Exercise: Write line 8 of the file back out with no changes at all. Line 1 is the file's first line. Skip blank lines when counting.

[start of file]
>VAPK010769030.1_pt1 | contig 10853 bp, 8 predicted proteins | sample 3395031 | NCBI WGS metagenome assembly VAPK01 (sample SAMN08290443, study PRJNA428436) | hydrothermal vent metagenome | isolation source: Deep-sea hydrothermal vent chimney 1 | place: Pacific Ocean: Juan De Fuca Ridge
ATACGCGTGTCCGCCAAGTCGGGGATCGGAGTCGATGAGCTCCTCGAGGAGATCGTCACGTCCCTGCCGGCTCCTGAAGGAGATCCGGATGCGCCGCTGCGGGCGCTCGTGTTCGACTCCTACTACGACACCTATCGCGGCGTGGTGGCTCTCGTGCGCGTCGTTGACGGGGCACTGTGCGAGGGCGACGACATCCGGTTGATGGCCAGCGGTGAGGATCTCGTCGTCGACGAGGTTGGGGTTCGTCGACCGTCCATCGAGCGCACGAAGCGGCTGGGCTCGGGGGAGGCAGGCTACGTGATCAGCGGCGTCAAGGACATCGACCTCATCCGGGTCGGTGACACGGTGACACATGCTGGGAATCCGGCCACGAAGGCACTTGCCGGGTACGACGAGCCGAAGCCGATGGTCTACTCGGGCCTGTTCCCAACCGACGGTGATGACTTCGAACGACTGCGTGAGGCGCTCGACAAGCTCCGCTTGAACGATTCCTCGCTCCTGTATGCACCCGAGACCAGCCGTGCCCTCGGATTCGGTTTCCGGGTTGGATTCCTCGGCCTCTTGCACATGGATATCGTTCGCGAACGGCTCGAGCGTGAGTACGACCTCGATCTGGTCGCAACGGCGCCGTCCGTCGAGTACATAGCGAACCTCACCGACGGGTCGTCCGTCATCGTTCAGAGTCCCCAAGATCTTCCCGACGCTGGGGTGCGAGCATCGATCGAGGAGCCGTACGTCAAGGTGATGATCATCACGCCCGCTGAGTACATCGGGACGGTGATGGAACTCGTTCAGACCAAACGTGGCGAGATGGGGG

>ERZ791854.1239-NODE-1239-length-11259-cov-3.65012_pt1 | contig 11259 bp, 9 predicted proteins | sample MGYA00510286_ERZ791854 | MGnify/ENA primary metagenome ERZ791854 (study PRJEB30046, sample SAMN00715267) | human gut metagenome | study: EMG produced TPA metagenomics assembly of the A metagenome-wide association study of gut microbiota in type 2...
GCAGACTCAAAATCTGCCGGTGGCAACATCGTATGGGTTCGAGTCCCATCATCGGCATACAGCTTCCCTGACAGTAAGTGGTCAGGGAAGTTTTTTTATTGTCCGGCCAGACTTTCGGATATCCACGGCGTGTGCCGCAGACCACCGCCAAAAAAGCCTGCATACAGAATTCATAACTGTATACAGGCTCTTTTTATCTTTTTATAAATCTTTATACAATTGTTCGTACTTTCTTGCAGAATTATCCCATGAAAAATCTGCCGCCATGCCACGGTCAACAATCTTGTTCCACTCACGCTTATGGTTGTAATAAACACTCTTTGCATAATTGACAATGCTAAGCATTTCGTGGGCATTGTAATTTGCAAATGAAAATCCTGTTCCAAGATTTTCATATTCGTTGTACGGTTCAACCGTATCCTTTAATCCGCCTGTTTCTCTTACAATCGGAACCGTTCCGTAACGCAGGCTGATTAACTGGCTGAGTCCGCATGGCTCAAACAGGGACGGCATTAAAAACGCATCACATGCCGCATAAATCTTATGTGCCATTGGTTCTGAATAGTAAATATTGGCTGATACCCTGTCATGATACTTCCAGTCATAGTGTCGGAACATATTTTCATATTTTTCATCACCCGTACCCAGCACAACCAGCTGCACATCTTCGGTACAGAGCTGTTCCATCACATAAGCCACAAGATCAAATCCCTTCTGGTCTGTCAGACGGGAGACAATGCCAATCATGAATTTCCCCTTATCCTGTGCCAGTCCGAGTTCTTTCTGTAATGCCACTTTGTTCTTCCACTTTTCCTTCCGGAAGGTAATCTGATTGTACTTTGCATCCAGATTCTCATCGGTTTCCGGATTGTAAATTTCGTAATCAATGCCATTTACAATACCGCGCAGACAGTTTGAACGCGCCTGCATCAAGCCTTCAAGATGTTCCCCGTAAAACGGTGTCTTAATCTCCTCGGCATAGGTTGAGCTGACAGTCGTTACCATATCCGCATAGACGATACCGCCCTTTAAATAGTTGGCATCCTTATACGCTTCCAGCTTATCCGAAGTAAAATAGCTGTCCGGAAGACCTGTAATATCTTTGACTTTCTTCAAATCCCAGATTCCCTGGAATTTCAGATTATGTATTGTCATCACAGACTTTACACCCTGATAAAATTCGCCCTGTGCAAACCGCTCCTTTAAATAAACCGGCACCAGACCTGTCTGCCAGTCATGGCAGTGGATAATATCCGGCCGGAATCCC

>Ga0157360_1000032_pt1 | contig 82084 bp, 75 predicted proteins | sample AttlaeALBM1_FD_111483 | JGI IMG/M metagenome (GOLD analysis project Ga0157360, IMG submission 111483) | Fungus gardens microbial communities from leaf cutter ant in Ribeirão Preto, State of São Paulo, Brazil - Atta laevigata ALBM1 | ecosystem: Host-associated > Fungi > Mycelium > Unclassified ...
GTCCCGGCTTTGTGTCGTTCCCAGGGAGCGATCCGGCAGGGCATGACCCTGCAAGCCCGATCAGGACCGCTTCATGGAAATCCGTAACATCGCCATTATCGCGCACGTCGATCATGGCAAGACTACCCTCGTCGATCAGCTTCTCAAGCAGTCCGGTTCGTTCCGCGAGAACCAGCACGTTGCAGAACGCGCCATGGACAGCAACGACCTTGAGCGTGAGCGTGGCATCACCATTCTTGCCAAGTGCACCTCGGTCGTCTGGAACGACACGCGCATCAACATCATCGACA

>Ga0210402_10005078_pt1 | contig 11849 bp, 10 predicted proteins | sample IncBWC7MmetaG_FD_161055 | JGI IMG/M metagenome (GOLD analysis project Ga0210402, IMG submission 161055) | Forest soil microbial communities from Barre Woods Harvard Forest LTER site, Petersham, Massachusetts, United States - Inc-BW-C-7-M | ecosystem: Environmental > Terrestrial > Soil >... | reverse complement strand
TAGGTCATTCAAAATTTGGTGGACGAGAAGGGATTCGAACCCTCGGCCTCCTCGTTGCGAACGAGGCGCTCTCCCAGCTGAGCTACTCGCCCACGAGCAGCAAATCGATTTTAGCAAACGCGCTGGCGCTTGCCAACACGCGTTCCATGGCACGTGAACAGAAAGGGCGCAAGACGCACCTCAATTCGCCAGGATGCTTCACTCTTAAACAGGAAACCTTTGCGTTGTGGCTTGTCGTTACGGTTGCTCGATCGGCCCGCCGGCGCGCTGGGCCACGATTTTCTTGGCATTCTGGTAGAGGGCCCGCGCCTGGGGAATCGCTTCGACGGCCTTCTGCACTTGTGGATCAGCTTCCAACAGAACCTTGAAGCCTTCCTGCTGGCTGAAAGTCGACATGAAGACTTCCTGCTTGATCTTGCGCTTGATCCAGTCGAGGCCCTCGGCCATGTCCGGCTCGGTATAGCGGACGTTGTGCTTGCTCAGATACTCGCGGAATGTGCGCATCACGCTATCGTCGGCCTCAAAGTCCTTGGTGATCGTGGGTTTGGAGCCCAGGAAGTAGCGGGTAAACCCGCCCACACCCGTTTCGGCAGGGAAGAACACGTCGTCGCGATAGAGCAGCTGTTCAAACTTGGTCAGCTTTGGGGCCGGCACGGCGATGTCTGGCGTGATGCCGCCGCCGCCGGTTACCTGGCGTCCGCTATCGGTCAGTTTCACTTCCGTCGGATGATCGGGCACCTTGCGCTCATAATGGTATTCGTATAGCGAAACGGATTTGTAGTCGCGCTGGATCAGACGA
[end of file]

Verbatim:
TAGGTCATTCAAAATTTGGTGGACGAGAAGGGATTCGAACCCTCGGCCTCCTCGTTGCGAACGAGGCGCTCTCCCAGCTGAGCTACTCGCCCACGAGCAGCAAATCGATTTTAGCAAACGCGCTGGCGCTTGCCAACACGCGTTCCATGGCACGTGAACAGAAAGGGCGCAAGACGCACCTCAATTCGCCAGGATGCTTCACTCTTAAACAGGAAACCTTTGCGTTGTGGCTTGTCGTTACGGTTGCTCGATCGGCCCGCCGGCGCGCTGGGCCACGATTTTCTTGGCATTCTGGTAGAGGGCCCGCGCCTGGGGAATCGCTTCGACGGCCTTCTGCACTTGTGGATCAGCTTCCAACAGAACCTTGAAGCCTTCCTGCTGGCTGAAAGTCGACATGAAGACTTCCTGCTTGATCTTGCGCTTGATCCAGTCGAGGCCCTCGGCCATGTCCGGCTCGGTATAGCGGACGTTGTGCTTGCTCAGATACTCGCGGAATGTGCGCATCACGCTATCGTCGGCCTCAAAGTCCTTGGTGATCGTGGGTTTGGAGCCCAGGAAGTAGCGGGTAAACCCGCCCACACCCGTTTCGGCAGGGAAGAACACGTCGTCGCGATAGAGCAGCTGTTCAAACTTGGTCAGCTTTGGGGCCGGCACGGCGATGTCTGGCGTGATGCCGCCGCCGCCGGTTACCTGGCGTCCGCTATCGGTCAGTTTCACTTCCGTCGGATGATCGGGCACCTTGCGCTCATAATGGTATTCGTATAGCGAAACGGATTTGTAGTCGCGCTGGATCAGACGA